The city of Birmingham is at a critical juncture in its development, Joseph Moore, Senior Account Executive at Copper Consultancy, discusses how infrastructure and construction are set to play a starring role in ‘restarting’ the city’s post-COVID-19 economic growth.

Birmingham, the UK’s second city, has in recent years been alive with a cacophony of construction machinery. The Deloitte Birmingham crane survey 2020 found 41 commercial and residential schemes under construction in 2019 compared to 38 in 2018, while four new major commercial office developments (delivering 1.1 million sq ft of space) were started and 775,000 sq ft of new and refurbished space was delivered.

From the construction of phase 2 of the Paradise development to the erection of the 223,000 sq ft 103 Colmore Row building, the city is flanked on all sides by development. Prime commercial and residential developments are ripe for attracting inward financial investment. The UK Property Investors Bulletin recorded £347 million in deals in Birmingham, with 41 per cent of office purchases coming from overseas investors – up £35 million from 2018.

At the beginning of 2020, all eyes were on the future of HS2. Fortunately, the government not only gave the go-ahead for phase one of the landmark project, but in April 2020 HS2’s £571 million Curzon Street station received unanimous backing from the city council.

2020 was shaping up to be a positive year for investment and development in the city. On Broad Street, Taylor Grange Developments received the go-ahead to construct a super-slender (9.5 metre wide), £58 million, 37-storey tower, while Court Collaboration secured approval for its £160 million, 51-storey One Eastside project. The development of high rise towers and sleek commercial office spaces were dominating conversation in planning and infrastructure circles.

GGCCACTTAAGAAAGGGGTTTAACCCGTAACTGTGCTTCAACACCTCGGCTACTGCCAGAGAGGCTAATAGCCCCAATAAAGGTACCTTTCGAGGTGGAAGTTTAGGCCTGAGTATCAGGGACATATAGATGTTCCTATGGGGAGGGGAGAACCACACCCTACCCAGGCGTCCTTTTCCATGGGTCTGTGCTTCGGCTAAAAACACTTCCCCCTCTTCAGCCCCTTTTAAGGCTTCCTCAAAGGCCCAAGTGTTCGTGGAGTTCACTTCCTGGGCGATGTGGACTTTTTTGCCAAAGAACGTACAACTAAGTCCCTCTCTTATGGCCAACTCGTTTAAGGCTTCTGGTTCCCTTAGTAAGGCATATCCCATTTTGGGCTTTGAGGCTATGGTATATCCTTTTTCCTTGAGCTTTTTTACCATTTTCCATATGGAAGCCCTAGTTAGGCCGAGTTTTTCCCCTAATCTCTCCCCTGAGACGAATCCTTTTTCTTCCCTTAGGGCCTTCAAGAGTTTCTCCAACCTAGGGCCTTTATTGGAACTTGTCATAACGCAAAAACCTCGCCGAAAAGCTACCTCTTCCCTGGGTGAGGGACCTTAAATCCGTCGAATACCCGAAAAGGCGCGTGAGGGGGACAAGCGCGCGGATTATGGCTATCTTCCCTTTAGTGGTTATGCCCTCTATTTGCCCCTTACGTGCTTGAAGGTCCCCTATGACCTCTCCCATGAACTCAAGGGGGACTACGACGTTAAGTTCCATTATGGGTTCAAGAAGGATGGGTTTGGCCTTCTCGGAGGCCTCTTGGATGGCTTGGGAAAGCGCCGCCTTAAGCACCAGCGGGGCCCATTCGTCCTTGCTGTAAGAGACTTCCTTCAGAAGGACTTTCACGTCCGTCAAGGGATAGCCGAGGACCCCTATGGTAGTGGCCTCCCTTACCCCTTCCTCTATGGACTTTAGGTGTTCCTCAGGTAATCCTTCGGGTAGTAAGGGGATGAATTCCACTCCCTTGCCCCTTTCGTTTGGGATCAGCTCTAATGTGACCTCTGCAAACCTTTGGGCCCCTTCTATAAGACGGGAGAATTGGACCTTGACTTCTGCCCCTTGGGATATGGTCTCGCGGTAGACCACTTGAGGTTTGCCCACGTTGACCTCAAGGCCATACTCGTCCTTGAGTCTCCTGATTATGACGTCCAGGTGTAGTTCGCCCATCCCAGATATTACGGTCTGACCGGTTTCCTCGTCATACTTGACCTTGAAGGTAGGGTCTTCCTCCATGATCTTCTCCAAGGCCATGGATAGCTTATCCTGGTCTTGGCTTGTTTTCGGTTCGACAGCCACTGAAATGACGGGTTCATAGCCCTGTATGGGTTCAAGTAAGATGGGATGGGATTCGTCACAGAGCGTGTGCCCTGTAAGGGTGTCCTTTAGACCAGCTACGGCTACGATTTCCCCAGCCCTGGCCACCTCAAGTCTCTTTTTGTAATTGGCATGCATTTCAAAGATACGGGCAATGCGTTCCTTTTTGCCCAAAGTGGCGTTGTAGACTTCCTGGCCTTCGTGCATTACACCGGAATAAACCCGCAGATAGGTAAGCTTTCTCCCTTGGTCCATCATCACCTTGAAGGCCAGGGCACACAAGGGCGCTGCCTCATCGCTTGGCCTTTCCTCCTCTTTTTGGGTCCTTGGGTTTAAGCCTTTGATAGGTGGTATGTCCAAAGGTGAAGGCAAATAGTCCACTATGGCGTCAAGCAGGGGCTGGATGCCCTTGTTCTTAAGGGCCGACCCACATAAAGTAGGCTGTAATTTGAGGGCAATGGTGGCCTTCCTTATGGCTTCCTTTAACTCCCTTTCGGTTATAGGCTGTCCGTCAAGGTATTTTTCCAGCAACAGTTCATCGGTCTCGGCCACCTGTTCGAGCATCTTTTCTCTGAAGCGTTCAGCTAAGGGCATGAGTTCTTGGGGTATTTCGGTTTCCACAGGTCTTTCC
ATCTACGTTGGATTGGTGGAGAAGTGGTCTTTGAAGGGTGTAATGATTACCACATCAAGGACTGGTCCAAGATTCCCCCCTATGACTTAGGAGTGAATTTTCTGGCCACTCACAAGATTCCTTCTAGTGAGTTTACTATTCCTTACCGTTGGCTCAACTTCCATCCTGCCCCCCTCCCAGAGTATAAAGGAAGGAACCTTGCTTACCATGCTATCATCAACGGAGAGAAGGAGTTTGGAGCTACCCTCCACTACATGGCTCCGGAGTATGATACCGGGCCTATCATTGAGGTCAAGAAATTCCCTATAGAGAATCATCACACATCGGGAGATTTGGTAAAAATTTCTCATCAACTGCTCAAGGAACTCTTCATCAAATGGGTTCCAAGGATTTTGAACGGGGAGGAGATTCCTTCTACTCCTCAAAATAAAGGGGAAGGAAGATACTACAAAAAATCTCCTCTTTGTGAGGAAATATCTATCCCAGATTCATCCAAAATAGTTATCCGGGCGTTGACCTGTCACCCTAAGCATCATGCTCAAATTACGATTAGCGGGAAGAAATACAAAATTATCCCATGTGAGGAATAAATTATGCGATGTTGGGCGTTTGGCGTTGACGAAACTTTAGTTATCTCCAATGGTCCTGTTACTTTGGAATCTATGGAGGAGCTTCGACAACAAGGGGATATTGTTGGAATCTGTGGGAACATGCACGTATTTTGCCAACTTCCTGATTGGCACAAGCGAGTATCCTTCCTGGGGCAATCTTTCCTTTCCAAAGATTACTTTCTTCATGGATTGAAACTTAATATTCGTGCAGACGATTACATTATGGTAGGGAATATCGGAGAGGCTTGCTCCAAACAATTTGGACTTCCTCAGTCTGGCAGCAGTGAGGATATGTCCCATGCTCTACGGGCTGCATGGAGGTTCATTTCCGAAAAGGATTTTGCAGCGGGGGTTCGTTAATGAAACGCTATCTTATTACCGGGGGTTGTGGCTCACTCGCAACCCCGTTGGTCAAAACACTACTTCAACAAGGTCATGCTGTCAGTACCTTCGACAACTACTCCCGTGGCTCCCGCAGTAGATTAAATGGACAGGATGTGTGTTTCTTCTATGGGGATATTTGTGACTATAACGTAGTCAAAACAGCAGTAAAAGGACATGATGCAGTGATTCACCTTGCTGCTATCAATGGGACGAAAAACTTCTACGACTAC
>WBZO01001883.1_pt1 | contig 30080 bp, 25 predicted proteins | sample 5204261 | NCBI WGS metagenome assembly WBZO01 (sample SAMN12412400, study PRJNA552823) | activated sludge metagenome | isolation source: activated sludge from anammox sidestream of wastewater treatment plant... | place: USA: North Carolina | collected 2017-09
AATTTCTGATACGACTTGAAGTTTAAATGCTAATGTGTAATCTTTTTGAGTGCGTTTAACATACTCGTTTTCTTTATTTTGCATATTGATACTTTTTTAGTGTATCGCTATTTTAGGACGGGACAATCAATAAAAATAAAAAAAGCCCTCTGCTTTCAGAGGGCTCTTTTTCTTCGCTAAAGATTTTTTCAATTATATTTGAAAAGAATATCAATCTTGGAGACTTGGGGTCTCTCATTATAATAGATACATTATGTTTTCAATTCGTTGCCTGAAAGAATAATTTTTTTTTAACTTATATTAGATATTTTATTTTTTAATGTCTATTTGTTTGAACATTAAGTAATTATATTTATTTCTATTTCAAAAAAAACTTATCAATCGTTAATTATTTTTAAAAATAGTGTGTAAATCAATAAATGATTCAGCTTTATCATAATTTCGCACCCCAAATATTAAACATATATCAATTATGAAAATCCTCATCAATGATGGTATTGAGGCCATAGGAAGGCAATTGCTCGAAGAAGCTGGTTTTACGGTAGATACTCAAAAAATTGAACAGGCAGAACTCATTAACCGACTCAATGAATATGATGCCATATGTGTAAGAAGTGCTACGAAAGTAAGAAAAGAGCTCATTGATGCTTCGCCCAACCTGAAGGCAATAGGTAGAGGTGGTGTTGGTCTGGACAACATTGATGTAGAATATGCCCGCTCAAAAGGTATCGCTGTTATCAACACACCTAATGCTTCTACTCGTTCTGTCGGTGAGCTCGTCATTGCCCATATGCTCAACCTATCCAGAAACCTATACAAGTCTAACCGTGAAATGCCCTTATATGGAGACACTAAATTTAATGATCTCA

That was until the outbreak of COVID-19 forced the suspension of work on sites across the UK. In Birmingham, Lendlease – the main contractor for the 2022 Commonwealth Games – downed tools, while housing developers such as Persimmon and Redrow suspended construction across the country.

The city’s sustained economic growth now faces an unprecedented threat to its survival. A West Midlands Regional Economic Development Institute (WM REDI) report states that Birmingham’s economy could shrink by 35 per cent in second quarter owing to the economic devastation brought about by COVID-19. The report reveals that 65 per cent of businesses say their cash reserves will run out within the next six months.

In these unprecedented times, the key to Birmingham’s growth and prosperity will be an unparalleled level of cooperation between public and private bodies. While it is heartening to see a West Midlands recovery plan being drawn up, bringing together political and business leaders such as Mayor of the West Midlands, Andy Street, our attention should turn towards the infrastructure and construction sectors who will be critical to Birmingham’s rapid recovery.

How can we get construction programmes back on track and mitigate the risk of delays as we begin to ease out of lockdown and adjust to new ways of working?

Questions such as these will be discussed in the upcoming ‘Readying for the Restart’ webinar on Wednesday 13th May at 12:30-13:30. Register here: